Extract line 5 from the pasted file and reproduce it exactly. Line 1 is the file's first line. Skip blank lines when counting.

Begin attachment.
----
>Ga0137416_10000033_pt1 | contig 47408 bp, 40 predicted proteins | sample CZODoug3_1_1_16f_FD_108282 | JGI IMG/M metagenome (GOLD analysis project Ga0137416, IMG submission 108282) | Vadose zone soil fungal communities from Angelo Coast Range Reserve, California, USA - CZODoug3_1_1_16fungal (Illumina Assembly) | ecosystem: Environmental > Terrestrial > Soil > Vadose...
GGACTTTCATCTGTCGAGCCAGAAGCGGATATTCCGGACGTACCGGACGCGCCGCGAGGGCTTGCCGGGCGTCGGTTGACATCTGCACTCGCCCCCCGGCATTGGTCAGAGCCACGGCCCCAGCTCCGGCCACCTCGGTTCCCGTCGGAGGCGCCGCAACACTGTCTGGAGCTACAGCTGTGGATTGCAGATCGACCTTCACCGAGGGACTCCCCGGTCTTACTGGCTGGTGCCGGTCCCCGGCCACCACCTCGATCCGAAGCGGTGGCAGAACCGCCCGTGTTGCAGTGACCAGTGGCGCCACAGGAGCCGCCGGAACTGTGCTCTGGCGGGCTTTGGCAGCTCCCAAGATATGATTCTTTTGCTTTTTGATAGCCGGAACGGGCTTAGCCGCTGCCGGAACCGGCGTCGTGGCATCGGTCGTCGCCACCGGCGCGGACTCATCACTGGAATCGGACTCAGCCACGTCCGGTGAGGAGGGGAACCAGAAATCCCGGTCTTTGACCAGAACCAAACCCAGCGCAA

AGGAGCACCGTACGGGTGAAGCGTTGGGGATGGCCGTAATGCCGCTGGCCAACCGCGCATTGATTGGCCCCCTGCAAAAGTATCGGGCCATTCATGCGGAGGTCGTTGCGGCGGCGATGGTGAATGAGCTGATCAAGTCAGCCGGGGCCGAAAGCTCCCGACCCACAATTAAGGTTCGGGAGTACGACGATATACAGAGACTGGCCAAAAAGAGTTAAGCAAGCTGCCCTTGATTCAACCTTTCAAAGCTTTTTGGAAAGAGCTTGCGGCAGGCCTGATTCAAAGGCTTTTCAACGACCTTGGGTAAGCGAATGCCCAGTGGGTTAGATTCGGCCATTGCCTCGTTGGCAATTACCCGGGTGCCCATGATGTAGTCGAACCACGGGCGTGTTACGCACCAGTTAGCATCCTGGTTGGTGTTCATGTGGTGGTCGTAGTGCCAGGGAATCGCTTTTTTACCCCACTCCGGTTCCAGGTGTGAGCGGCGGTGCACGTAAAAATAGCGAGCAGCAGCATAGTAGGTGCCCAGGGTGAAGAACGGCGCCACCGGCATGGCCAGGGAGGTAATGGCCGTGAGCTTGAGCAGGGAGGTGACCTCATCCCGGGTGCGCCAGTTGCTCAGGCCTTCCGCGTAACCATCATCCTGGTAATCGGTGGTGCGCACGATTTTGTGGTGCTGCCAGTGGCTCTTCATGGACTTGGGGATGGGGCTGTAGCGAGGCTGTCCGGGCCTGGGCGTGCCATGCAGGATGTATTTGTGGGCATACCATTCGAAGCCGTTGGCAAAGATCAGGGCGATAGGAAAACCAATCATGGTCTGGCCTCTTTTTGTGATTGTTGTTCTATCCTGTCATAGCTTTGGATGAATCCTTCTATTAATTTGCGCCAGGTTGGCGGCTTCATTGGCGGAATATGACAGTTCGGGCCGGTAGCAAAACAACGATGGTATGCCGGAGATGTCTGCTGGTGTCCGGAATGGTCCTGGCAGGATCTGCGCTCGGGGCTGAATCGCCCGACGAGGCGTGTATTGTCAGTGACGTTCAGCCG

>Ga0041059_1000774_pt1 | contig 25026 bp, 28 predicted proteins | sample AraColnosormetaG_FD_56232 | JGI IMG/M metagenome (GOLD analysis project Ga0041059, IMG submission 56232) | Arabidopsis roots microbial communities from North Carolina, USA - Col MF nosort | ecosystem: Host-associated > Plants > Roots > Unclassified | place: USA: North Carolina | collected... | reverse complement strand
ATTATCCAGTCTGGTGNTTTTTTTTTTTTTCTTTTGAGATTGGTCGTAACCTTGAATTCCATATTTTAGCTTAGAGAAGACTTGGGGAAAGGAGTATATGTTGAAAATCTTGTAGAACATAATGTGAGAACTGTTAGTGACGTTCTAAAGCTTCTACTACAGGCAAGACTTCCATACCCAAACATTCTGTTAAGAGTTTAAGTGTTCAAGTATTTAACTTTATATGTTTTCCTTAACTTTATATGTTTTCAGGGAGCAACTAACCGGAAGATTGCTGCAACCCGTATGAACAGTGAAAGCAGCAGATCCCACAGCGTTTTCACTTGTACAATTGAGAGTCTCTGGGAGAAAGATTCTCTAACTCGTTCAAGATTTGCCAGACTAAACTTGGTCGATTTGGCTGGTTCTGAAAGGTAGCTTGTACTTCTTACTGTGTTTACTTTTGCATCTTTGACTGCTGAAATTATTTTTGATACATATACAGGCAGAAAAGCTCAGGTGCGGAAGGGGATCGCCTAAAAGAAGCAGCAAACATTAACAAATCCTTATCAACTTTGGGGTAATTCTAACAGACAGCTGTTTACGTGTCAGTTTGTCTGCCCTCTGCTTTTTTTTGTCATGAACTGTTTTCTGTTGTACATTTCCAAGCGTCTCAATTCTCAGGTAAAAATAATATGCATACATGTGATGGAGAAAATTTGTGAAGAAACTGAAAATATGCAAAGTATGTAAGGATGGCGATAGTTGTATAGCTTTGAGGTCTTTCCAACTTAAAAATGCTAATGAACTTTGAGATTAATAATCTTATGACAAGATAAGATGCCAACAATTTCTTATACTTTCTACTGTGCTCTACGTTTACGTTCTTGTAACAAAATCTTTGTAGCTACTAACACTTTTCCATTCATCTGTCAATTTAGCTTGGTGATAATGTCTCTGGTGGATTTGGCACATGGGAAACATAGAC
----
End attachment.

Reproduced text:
ATTATCCAGTCTGGTGNTTTTTTTTTTTTTCTTTTGAGATTGGTCGTAACCTTGAATTCCATATTTTAGCTTAGAGAAGACTTGGGGAAAGGAGTATATGTTGAAAATCTTGTAGAACATAATGTGAGAACTGTTAGTGACGTTCTAAAGCTTCTACTACAGGCAAGACTTCCATACCCAAACATTCTGTTAAGAGTTTAAGTGTTCAAGTATTTAACTTTATATGTTTTCCTTAACTTTATATGTTTTCAGGGAGCAACTAACCGGAAGATTGCTGCAACCCGTATGAACAGTGAAAGCAGCAGATCCCACAGCGTTTTCACTTGTACAATTGAGAGTCTCTGGGAGAAAGATTCTCTAACTCGTTCAAGATTTGCCAGACTAAACTTGGTCGATTTGGCTGGTTCTGAAAGGTAGCTTGTACTTCTTACTGTGTTTACTTTTGCATCTTTGACTGCTGAAATTATTTTTGATACATATACAGGCAGAAAAGCTCAGGTGCGGAAGGGGATCGCCTAAAAGAAGCAGCAAACATTAACAAATCCTTATCAACTTTGGGGTAATTCTAACAGACAGCTGTTTACGTGTCAGTTTGTCTGCCCTCTGCTTTTTTTTGTCATGAACTGTTTTCTGTTGTACATTTCCAAGCGTCTCAATTCTCAGGTAAAAATAATATGCATACATGTGATGGAGAAAATTTGTGAAGAAACTGAAAATATGCAAAGTATGTAAGGATGGCGATAGTTGTATAGCTTTGAGGTCTTTCCAACTTAAAAATGCTAATGAACTTTGAGATTAATAATCTTATGACAAGATAAGATGCCAACAATTTCTTATACTTTCTACTGTGCTCTACGTTTACGTTCTTGTAACAAAATCTTTGTAGCTACTAACACTTTTCCATTCATCTGTCAATTTAGCTTGGTGATAATGTCTCTGGTGGATTTGGCACATGGGAAACATAGAC